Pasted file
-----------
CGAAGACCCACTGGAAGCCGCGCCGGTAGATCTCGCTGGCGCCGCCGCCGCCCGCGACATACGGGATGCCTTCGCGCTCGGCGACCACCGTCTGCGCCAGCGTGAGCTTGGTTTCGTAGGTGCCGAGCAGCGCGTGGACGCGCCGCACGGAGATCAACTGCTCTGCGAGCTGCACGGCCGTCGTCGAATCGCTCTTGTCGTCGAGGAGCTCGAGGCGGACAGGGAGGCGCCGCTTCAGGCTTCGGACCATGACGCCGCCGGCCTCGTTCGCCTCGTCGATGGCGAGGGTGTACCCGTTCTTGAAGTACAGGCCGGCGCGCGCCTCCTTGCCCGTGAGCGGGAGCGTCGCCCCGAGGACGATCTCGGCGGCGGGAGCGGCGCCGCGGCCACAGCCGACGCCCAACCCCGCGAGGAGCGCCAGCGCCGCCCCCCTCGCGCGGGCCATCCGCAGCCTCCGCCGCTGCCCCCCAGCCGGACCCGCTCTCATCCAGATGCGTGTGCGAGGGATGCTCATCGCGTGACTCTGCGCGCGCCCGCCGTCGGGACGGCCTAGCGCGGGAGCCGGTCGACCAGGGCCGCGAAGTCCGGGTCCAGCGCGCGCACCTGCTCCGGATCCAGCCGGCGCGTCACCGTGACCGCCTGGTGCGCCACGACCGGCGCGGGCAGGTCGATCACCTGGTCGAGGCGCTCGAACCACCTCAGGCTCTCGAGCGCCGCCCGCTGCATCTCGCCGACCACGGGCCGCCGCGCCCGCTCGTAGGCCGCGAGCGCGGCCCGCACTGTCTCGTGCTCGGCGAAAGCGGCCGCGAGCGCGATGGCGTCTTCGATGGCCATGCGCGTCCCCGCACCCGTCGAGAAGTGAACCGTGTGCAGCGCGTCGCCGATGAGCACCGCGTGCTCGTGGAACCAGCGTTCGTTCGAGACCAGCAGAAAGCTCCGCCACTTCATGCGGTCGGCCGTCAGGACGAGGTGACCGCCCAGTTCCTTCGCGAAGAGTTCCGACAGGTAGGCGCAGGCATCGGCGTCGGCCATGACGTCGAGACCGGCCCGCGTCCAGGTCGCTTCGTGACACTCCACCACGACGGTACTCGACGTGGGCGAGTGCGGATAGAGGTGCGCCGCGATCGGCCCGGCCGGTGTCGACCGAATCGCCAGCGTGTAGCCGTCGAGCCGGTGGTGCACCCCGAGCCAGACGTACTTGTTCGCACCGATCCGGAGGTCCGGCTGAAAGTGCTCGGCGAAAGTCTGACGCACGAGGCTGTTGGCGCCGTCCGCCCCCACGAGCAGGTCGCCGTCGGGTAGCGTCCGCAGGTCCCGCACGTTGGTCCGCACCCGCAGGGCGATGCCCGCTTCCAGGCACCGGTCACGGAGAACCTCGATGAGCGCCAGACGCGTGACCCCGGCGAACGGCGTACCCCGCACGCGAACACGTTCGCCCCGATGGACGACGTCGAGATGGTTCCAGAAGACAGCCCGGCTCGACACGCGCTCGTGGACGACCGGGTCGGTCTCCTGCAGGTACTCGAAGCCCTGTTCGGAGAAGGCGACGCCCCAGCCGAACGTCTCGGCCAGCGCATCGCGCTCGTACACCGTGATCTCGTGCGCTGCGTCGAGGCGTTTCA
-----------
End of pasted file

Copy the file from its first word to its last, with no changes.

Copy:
CGAAGACCCACTGGAAGCCGCGCCGGTAGATCTCGCTGGCGCCGCCGCCGCCCGCGACATACGGGATGCCTTCGCGCTCGGCGACCACCGTCTGCGCCAGCGTGAGCTTGGTTTCGTAGGTGCCGAGCAGCGCGTGGACGCGCCGCACGGAGATCAACTGCTCTGCGAGCTGCACGGCCGTCGTCGAATCGCTCTTGTCGTCGAGGAGCTCGAGGCGGACAGGGAGGCGCCGCTTCAGGCTTCGGACCATGACGCCGCCGGCCTCGTTCGCCTCGTCGATGGCGAGGGTGTACCCGTTCTTGAAGTACAGGCCGGCGCGCGCCTCCTTGCCCGTGAGCGGGAGCGTCGCCCCGAGGACGATCTCGGCGGCGGGAGCGGCGCCGCGGCCACAGCCGACGCCCAACCCCGCGAGGAGCGCCAGCGCCGCCCCCCTCGCGCGGGCCATCCGCAGCCTCCGCCGCTGCCCCCCAGCCGGACCCGCTCTCATCCAGATGCGTGTGCGAGGGATGCTCATCGCGTGACTCTGCGCGCGCCCGCCGTCGGGACGGCCTAGCGCGGGAGCCGGTCGACCAGGGCCGCGAAGTCCGGGTCCAGCGCGCGCACCTGCTCCGGATCCAGCCGGCGCGTCACCGTGACCGCCTGGTGCGCCACGACCGGCGCGGGCAGGTCGATCACCTGGTCGAGGCGCTCGAACCACCTCAGGCTCTCGAGCGCCGCCCGCTGCATCTCGCCGACCACGGGCCGCCGCGCCCGCTCGTAGGCCGCGAGCGCGGCCCGCACTGTCTCGTGCTCGGCGAAAGCGGCCGCGAGCGCGATGGCGTCTTCGATGGCCATGCGCGTCCCCGCACCCGTCGAGAAGTGAACCGTGTGCAGCGCGTCGCCGATGAGCACCGCGTGCTCGTGGAACCAGCGTTCGTTCGAGACCAGCAGAAAGCTCCGCCACTTCATGCGGTCGGCCGTCAGGACGAGGTGACCGCCCAGTTCCTTCGCGAAGAGTTCCGACAGGTAGGCGCAGGCATCGGCGTCGGCCATGACGTCGAGACCGGCCCGCGTCCAGGTCGCTTCGTGACACTCCACCACGACGGTACTCGACGTGGGCGAGTGCGGATAGAGGTGCGCCGCGATCGGCCCGGCCGGTGTCGACCGAATCGCCAGCGTGTAGCCGTCGAGCCGGTGGTGCACCCCGAGCCAGACGTACTTGTTCGCACCGATCCGGAGGTCCGGCTGAAAGTGCTCGGCGAAAGTCTGACGCACGAGGCTGTTGGCGCCGTCCGCCCCCACGAGCAGGTCGCCGTCGGGTAGCGTCCGCAGGTCCCGCACGTTGGTCCGCACCCGCAGGGCGATGCCCGCTTCCAGGCACCGGTCACGGAGAACCTCGATGAGCGCCAGACGCGTGACCCCGGCGAACGGCGTACCCCGCACGCGAACACGTTCGCCCCGATGGACGACGTCGAGATGGTTCCAGAAGACAGCCCGGCTCGACACGCGCTCGTGGACGACCGGGTCGGTCTCCTGCAGGTACTCGAAGCCCTGTTCGGAGAAGGCGACGCCCCAGCCGAACGTCTCGGCCAGCGCATCGCGCTCGTACACCGTGATCTCGTGCGCTGCGTCGAGGCGTTTCA